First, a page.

Clinton best for advancing educational opportunities

By Sarah

This is one of the most important election years in a long time, especially for students. The Democratic Party is moving toward the future and building programs that allow people to move in a positive direction.
President Clinton has been and will continue to be the link that brings everyday people and government together. Bob Dole is out of touch with the needs of Americans and dwells on what has been done. Clinton is looking at what needs to change to best fit the needs of Americans and is moving toward progress. If we allow Dole and a Republican Congress into Washington, we will be tearing down walls that were built to protect the privileges and freedoms of Americans.
The future lives of young people are threatened by the Republicans. Education — from preschool to college — is a key factor in the outcomes of our future. Without access to education, we cannot get very far in life.
The Republicans have continuously fought against financial aid and educational programs that help needy and disadvantaged students. It is quite ironic that the same Republicans, such as Newt Gingrich and Dick Armey, would not be where they are today if they hadn’t received financial aid, yet they continue to support cuts in educational funding. Anyone who goes to a public institution of higher learning is on financial aid because the government subsidizes tuition. Without all forms of financial aid, many students — current and future alike — will be denied access to education. If cuts are made in financial aid, only the very wealthy will be able to receive a college education.
Without Bill Clinton as president, the future hopes and dreams of students in Minnesota and across the nation are threatened. Clinton wants to make sure equality of opportunity exists for every individual, and by securing educational funding he is making great strides toward that goal. Not only is Clinton an advocate of educational funding, he also supported the increase in the minimum wage, which affects many students struggling to pay for their college education. The increase in the minimum wage helps alleviate many of the financial burdens students face when trying to balance work and school.
Speaking from personal experience, I would not be able to attend college without financial aid programs. I became involved with politics because I am concerned about the future of government and its role in our lives, especially the role of government in education. I believe individuals have the power to change government and shape it to best fit our interests.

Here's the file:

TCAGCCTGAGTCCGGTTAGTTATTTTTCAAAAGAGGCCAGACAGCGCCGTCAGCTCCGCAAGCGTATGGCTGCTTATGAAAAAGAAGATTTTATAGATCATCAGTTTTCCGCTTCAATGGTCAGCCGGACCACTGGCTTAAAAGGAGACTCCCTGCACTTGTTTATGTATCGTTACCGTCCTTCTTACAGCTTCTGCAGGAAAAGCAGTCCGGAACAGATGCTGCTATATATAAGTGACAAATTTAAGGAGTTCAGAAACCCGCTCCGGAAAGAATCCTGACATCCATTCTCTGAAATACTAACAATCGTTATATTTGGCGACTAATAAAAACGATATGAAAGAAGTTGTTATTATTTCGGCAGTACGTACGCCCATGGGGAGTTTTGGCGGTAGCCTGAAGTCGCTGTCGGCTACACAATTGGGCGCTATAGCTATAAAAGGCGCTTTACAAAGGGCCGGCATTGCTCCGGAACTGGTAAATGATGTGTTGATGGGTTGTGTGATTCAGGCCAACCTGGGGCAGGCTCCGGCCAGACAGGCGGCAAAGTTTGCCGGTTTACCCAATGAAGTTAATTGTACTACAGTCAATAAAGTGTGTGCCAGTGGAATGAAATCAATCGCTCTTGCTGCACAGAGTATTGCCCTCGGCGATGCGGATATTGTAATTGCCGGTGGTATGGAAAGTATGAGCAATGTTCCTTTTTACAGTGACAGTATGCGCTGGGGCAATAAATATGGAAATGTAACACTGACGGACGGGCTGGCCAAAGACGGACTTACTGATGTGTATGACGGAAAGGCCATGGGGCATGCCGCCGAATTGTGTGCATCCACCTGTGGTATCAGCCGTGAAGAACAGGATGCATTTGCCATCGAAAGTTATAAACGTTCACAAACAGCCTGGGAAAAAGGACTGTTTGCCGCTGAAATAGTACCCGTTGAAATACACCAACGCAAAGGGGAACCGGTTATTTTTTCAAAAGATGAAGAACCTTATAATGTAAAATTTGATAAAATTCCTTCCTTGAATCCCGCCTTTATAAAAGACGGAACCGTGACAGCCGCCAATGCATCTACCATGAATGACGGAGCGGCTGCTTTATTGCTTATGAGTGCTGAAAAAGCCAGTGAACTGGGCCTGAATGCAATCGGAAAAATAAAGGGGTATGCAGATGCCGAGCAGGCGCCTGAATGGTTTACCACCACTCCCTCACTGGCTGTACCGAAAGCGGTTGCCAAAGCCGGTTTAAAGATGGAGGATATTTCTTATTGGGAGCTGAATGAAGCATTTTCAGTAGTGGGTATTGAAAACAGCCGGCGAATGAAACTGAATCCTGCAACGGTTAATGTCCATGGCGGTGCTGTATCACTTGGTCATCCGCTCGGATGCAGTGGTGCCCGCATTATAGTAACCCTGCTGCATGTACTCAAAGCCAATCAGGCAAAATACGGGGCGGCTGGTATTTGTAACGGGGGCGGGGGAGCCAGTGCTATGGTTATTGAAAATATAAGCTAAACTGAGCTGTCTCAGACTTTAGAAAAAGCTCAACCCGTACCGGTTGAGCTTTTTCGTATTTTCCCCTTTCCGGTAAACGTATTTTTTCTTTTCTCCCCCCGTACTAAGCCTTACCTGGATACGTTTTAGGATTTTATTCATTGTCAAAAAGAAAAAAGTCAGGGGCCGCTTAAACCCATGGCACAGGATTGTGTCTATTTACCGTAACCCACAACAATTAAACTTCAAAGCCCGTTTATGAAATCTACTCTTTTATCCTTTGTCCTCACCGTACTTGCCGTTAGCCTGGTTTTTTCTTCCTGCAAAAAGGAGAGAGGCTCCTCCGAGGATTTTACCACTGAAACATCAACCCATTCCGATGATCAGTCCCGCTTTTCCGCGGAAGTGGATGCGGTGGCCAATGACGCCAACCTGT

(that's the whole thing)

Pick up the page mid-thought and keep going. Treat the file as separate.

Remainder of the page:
Student efforts on campus in support of financial aid prove that we can make a difference. Students rallied around an important cause that succeeded in helping to restore $2.7 billion in proposed cuts to financial aid programs. It is efforts like this that make a difference to people, and it is those very actions that can get one person to vote or get someone interested in their personal stake in government processes.
President Clinton has given me hope that government can and will continue to work for the people, but this cannot happen if he is not reelected.
Clinton came to Minnesota on Oct. 28 despite the fact that a visit to Minnesota is not necessary to win the election. Clinton came to Minnesota to support Paul Wellstone and show his gratitude for all the support we have given him. This rally was integral to building support for an important election. The support and enthusiasm of Democrats was further strengthened by the president’s visit.
Tuesday is the day to cast your ballot. Contrary to popular belief, every individual vote counts and matters, especially this year. Voting is a privilege that many people take for granted. Many individuals and social movements organized to fight for the right to vote and some died in the battle to obtain voting rights. Fifty percent of the population does not take advantage of this privilege for which others have given their lives. I think every person owes it to themselves to vote. Voting is a powerful privilege that others are still fighting for in countries around the world. We are lucky because we have the freedom to vote, so take advantage of the chance to make your voice heard.
This election is about everyday people and issues that affect their daily lives — it’s about families, the elderly, the poor, the disabled, students and, most importantly, securing the future for our children. Many of the social programs that are integral in our lives are threatened if we allow Republicans to go back to Washington. Vote for Bill Clinton and the rest of the Democratic ticket.

Sarah Clyne, a senior studying sociology and Spanish, is chairwomanof The University Democratic-Farmer-Labor Party